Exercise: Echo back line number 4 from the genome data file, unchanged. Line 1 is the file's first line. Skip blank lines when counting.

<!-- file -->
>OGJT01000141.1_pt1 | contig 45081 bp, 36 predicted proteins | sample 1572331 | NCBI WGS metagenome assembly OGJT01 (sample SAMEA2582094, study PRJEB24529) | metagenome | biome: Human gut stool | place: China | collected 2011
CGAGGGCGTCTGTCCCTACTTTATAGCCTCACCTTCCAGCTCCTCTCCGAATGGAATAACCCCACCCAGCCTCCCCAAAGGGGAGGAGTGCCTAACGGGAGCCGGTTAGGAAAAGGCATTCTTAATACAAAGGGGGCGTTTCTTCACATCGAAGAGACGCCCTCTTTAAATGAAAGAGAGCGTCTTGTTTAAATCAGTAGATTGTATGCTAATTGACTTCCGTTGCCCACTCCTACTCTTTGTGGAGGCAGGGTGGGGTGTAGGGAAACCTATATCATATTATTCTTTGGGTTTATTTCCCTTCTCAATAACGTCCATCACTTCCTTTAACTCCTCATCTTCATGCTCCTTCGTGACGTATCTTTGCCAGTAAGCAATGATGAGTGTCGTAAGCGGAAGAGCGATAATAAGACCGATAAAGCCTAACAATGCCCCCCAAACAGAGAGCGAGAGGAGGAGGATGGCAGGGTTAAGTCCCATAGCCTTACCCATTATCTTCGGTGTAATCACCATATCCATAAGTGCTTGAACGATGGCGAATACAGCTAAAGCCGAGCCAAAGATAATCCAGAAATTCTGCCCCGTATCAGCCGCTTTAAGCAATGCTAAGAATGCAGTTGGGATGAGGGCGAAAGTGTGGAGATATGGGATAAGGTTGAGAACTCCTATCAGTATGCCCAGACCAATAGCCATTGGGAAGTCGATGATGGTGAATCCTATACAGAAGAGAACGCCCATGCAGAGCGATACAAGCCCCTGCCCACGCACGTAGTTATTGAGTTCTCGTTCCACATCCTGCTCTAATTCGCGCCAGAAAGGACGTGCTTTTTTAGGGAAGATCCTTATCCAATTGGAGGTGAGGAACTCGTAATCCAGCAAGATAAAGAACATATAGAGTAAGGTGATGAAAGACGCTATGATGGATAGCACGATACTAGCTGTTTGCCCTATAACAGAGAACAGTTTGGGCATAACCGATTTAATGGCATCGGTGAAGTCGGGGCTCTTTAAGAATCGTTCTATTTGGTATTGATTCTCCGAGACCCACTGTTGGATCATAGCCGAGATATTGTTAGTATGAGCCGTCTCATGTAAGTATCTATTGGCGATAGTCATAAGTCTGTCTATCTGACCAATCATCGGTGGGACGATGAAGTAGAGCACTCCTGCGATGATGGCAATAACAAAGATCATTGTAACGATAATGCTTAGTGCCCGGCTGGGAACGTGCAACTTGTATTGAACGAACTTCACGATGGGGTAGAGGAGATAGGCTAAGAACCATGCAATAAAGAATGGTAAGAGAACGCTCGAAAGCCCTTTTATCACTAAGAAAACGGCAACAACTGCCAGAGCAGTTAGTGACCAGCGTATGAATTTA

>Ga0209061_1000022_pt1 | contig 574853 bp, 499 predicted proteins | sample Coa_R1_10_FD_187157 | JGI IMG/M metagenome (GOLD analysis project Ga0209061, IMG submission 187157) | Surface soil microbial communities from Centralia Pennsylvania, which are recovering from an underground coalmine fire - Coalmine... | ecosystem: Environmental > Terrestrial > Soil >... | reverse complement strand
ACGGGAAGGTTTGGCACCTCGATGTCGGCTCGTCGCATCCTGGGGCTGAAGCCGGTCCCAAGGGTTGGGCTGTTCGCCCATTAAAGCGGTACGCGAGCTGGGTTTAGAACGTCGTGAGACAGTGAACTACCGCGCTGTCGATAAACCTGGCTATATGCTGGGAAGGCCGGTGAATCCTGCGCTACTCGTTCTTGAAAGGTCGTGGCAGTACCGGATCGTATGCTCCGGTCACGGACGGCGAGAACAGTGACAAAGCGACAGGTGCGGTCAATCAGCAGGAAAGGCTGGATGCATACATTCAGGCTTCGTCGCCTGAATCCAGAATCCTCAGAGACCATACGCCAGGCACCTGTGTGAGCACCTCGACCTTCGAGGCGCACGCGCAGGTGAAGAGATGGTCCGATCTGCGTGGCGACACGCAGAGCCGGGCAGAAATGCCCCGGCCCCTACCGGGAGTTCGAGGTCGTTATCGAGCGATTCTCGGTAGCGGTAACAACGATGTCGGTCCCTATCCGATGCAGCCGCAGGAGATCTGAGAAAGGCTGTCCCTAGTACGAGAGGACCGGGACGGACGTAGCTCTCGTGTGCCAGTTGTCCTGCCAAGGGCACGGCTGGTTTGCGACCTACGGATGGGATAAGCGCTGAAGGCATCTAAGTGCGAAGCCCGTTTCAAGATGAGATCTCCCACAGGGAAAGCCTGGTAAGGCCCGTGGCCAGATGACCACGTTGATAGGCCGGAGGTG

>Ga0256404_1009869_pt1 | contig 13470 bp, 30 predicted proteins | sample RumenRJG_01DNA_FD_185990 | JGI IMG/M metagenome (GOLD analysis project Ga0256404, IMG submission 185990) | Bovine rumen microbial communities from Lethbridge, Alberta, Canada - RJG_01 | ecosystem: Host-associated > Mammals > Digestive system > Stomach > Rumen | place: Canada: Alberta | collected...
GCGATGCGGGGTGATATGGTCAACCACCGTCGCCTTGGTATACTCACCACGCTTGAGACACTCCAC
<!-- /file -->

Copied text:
ACGGGAAGGTTTGGCACCTCGATGTCGGCTCGTCGCATCCTGGGGCTGAAGCCGGTCCCAAGGGTTGGGCTGTTCGCCCATTAAAGCGGTACGCGAGCTGGGTTTAGAACGTCGTGAGACAGTGAACTACCGCGCTGTCGATAAACCTGGCTATATGCTGGGAAGGCCGGTGAATCCTGCGCTACTCGTTCTTGAAAGGTCGTGGCAGTACCGGATCGTATGCTCCGGTCACGGACGGCGAGAACAGTGACAAAGCGACAGGTGCGGTCAATCAGCAGGAAAGGCTGGATGCATACATTCAGGCTTCGTCGCCTGAATCCAGAATCCTCAGAGACCATACGCCAGGCACCTGTGTGAGCACCTCGACCTTCGAGGCGCACGCGCAGGTGAAGAGATGGTCCGATCTGCGTGGCGACACGCAGAGCCGGGCAGAAATGCCCCGGCCCCTACCGGGAGTTCGAGGTCGTTATCGAGCGATTCTCGGTAGCGGTAACAACGATGTCGGTCCCTATCCGATGCAGCCGCAGGAGATCTGAGAAAGGCTGTCCCTAGTACGAGAGGACCGGGACGGACGTAGCTCTCGTGTGCCAGTTGTCCTGCCAAGGGCACGGCTGGTTTGCGACCTACGGATGGGATAAGCGCTGAAGGCATCTAAGTGCGAAGCCCGTTTCAAGATGAGATCTCCCACAGGGAAAGCCTGGTAAGGCCCGTGGCCAGATGACCACGTTGATAGGCCGGAGGTG